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Pork Producers Consider First MBM Plant

by 5m Editor
4 January 2011, at 9:41am

PHILIPPINES - The country’s pork producers are weighing up the establishment of a meat and bone meal (MBM) processing plant to reduce dependence on imported feed ingredients.

Bonemeal refers to crushed or ground bones used as animal feed or soil fertilizer.

“We’re asking the government to render assistance in drafting a roadmap for the swine sector which is an important aspect in the creation of an MBM plant," Pork Producers Federation of the Phils. Inc. President Edwin Chen said in an interview yesterday.

He noted that the Philippines imports a lot of meat and bonemeal from Europe and the US but the Bureau of Animal Industry said it has no ready data on the volume of imported MBM for 2009 and 2010 although prices range between $350 (P15,320) to $400 (P17,508) per metric ton.

The Federation is looking at a timeframe of 4 to 5 years to construct the first plant, reports GMA News.

“We’re still on the planning stage. We need to get the roadmap drafted and going before we implement the programme that requires massive logistics like the MBM plant," said Mr Chen.

For hog feed, the Federation will formulate a poultry-based MBM and vice versa for poultry feed.

“This is to prevent diseases from spreading and mutating. The practice of feeding porcine MBM to hogs or swine can be categorized as cannibalism. Take the case of BSE (bovine spongiform encephalopathy) or ‘mad-cow’ disease, where cows eat their own kind via bovine MBM," Chen explained.

MBM is a by-product of the rendering of animal carcasses and animal waste material from slaughterhouses. It is usually sold as high-protein meal additive or animal stockfeed and pet food.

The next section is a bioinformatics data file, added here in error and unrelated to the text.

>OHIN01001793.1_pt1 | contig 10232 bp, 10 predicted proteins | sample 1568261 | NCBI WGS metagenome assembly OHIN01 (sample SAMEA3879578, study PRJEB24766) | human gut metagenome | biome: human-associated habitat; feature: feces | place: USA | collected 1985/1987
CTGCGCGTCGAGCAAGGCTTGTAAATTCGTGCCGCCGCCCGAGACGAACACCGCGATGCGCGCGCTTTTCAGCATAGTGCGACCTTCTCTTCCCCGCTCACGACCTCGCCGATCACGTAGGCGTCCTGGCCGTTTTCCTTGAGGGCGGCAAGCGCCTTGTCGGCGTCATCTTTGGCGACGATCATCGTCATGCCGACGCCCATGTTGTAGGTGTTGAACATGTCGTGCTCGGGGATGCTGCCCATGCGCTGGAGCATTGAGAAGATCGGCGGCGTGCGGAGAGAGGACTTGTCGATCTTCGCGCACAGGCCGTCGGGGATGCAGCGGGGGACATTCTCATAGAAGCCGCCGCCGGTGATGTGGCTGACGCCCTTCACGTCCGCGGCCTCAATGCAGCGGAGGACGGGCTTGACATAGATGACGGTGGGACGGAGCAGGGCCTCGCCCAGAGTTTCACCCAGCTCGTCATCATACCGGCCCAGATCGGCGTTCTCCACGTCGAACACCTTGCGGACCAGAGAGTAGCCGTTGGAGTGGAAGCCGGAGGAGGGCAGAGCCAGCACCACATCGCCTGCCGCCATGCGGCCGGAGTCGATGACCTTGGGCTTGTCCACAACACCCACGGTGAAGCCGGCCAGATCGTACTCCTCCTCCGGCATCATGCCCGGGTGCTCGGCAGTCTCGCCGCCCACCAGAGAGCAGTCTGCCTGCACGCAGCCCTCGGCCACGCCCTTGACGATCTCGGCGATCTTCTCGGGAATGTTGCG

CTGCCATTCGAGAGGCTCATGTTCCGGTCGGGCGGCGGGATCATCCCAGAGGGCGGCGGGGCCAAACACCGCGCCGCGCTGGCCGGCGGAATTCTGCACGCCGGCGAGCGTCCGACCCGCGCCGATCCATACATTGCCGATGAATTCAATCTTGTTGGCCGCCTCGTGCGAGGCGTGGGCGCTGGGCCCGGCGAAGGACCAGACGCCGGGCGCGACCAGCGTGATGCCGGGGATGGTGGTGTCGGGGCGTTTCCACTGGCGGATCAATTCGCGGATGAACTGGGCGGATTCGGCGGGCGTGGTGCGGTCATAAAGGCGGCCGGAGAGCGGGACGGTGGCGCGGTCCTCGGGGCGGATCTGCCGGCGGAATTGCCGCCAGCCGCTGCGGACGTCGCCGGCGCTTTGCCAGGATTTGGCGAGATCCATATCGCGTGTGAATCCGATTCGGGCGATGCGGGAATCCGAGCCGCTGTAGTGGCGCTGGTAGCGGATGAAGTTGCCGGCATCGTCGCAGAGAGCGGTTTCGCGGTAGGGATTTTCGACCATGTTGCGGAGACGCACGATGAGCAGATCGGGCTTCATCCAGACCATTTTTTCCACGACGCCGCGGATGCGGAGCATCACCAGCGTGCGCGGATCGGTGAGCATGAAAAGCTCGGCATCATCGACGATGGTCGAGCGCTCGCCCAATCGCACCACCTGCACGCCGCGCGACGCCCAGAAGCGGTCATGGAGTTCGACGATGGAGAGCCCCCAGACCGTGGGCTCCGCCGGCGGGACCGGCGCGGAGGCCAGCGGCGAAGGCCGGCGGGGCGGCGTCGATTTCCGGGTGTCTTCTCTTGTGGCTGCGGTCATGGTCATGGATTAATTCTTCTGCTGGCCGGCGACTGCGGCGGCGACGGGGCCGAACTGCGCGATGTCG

Meanwhile, the federation will also try to enforce a multi-site system in raising hogs. The multi-site system will have separate locations for breeding, nurseries and grow-out stages.

“We can arrange with the backyard hog-raisers what stage they would want to go into. I suggest they can produce piglets and then we, the commercial raisers, will produce the finishers," said Mr Chen.

He added that the system will be self-sustaining for designated pork zones in the three major islands of the country.

It will also help keep tabs on parasites and viral infections that afflict hogs through the all-in, all-out system.

“This means that, we grow the pigs all at the same time and sell them all at the same time. So there will come a time that the building will be left with no occupants. There’s no host, so the parasites will die a natural death, leaving the structure clean and fit for the next season," Mr Chen explained.

Earlier, hog raisers raised alarm over the proliferation of imported frozen and 'botcha' or “double-dead’ meat in the wet markets.

Hog raisers alleged that frozen meat are being sold as fresh meat in wet markets and can be easily mistaken for 'botcha'.